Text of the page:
Sipiwe's Story (ZAM)

Six-year-old Sipiwe poses for a photo in front of the Susu community school run entirely by volunteer teachers and staffSix-year-old Sipiwe lives with her grandmother in rural and remote Susu*, a community nestled in thick, African bush about 40km from the mining town of Kabwe in Central Zambia. Susu is an extraordinarily poor, under-resourced and spread-out community isolated from Kabwe and its education institutions and health facilities. It takes the residents of Susu about three hours to cycle to town to buy even the most basic of supplies.

But one thing Susu is not lacking in is initiative. Local leader, Sunday, with the aid of a band of volunteer care workers and Hands at Work, birthed new hope for the community: Susu Home-Based Care. In the short few years that the organisation has been running, Susu has started to transform. The community now boasts a profitable hammer mill, a vegetable garden watered with water extracted from the earth through a borehole and the beginnings of a three-roomed school building. (Undeterred by the absence of infrastructure, the community school – run entirely by volunteer teachers – currently has its classrooms in the church building and under trees.)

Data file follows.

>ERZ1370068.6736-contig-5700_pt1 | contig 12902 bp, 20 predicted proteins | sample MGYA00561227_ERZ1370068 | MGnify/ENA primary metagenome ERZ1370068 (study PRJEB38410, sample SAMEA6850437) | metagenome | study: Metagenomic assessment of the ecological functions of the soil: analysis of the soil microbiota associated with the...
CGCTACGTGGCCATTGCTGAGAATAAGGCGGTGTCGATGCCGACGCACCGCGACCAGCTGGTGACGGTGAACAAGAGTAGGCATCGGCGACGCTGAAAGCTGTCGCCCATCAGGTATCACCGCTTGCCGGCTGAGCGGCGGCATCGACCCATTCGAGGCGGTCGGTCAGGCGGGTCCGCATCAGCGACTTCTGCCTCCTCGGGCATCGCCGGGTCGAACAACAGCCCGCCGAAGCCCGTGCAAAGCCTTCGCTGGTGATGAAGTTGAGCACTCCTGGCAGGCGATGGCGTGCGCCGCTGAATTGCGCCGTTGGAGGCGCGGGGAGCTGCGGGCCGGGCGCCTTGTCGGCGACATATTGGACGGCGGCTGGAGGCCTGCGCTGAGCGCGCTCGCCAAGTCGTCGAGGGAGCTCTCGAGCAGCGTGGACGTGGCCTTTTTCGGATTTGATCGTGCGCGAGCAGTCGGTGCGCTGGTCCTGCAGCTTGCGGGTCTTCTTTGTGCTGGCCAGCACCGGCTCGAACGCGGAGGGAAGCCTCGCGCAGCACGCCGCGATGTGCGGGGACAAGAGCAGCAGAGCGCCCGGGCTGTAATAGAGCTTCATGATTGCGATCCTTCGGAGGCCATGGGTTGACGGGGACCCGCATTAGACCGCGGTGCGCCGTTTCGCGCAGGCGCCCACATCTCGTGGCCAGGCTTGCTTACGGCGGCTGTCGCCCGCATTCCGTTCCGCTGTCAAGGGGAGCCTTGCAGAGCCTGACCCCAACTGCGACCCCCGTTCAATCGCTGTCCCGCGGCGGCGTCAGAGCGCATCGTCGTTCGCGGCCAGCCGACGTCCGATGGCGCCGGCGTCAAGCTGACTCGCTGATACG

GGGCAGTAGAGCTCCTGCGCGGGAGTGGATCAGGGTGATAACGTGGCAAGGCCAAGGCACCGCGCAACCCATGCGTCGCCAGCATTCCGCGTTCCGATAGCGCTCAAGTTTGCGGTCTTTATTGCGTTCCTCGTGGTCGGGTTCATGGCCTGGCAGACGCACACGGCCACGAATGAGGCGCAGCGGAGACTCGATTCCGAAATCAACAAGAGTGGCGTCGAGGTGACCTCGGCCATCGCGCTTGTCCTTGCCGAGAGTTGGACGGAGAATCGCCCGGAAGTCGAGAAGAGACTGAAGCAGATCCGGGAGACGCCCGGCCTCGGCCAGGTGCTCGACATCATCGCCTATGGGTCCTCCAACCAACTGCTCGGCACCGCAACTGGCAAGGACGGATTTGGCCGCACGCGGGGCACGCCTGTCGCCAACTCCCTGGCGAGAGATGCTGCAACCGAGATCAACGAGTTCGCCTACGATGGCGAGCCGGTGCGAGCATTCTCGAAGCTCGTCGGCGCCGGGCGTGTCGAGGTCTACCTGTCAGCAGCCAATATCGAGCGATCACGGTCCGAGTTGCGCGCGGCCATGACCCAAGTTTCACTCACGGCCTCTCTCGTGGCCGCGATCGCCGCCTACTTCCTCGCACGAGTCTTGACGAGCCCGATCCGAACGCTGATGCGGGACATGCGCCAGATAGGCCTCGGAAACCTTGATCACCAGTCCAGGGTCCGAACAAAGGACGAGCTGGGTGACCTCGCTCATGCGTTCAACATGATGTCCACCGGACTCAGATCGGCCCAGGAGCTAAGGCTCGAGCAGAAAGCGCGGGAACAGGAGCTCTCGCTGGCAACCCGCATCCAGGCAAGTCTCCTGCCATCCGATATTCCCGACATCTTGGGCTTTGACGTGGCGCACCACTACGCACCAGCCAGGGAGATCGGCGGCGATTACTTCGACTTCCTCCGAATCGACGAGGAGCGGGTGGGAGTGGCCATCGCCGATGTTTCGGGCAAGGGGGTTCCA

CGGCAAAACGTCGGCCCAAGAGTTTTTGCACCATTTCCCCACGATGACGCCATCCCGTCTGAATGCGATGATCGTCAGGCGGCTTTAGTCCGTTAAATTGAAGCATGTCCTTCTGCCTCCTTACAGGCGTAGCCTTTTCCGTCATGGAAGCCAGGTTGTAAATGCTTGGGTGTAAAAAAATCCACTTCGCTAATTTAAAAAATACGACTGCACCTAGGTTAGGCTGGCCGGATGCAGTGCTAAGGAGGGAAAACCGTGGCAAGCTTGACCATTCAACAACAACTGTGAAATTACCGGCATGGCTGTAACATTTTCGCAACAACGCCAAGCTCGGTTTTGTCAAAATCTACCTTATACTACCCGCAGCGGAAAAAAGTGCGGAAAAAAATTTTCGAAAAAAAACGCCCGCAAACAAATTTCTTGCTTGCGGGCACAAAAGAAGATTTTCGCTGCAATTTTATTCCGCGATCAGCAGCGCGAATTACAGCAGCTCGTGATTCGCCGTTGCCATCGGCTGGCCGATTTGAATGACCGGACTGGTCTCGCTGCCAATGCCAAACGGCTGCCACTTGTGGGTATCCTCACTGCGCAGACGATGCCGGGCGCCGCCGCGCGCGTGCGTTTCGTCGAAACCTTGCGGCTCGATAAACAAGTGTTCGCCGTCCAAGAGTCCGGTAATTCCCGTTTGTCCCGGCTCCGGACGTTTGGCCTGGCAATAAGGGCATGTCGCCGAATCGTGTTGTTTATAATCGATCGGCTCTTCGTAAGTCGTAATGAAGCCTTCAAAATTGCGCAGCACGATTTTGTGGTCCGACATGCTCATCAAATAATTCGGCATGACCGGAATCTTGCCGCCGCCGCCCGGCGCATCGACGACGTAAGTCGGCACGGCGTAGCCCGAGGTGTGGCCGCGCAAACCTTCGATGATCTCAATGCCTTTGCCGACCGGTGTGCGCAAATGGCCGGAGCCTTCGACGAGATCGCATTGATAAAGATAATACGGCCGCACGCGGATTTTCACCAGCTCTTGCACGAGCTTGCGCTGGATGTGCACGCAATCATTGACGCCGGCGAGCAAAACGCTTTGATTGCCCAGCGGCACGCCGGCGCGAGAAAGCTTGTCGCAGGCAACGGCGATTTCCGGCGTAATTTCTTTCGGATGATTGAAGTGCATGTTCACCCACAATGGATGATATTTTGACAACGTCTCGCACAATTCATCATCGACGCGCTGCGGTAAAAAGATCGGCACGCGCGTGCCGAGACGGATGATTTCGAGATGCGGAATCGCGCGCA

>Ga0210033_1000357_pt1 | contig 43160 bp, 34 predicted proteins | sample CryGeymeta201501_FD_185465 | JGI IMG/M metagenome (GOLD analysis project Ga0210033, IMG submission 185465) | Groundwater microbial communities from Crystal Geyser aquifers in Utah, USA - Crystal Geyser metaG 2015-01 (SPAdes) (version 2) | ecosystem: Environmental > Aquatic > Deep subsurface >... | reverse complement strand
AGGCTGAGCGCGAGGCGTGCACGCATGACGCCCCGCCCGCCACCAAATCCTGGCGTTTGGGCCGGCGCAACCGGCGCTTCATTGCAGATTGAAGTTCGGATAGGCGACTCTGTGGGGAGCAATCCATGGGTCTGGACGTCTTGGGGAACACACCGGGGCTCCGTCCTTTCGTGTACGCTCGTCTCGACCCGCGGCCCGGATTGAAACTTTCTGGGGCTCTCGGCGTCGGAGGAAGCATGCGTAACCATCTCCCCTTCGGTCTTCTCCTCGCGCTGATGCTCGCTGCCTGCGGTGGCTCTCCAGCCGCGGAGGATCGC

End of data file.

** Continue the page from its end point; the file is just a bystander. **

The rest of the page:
Sipiwe lived in Zambia’s bustling capital city, Lusaka, some 300km from Susu before she was abruptly uprooted when her parents passed away. Her elderly, fragile yet loving grandmother is doing the best she can to take care of Sipiwe, but her only income is rendered from the vegetables she sells from her own garden. Sipiwe sleeps on the floor at home with only one blanket and often receives very little food at home.

Thanks to a dedicated Susu care worker, Christopher, Sipiwe’s circumstances have begun to take a turn for the better. When Christopher came across Sipiwe, she was enrolled into the organisation’s programme for orphaned and vulnerable children.

Christopher has been a consistent parental influence and encouragement for Sipiwe. He is someone who she can trust, who loves and supports her. Christopher ensures that Sipiwe attends the community school where she receives not only a basic education, but a healthy daily meal too. Sipiwe now has the energy to walk to and from school, to focus on schoolwork with a full tummy and to help her grandmother with household chores.

Though Sipiwe still faces challenges and sadness, Christopher and the other care workers at Susu Home-Based Care, believe that the longer she is in their care, the more she will grow into a healthy, happy young girl.

"No longer will the poor be nameless."

- Psalm 9:18

* Hands at Work, through our model of mobilising and equipping local Christians to effectively care for the poorest of the poor, has been partnering with Susu community since 2004.

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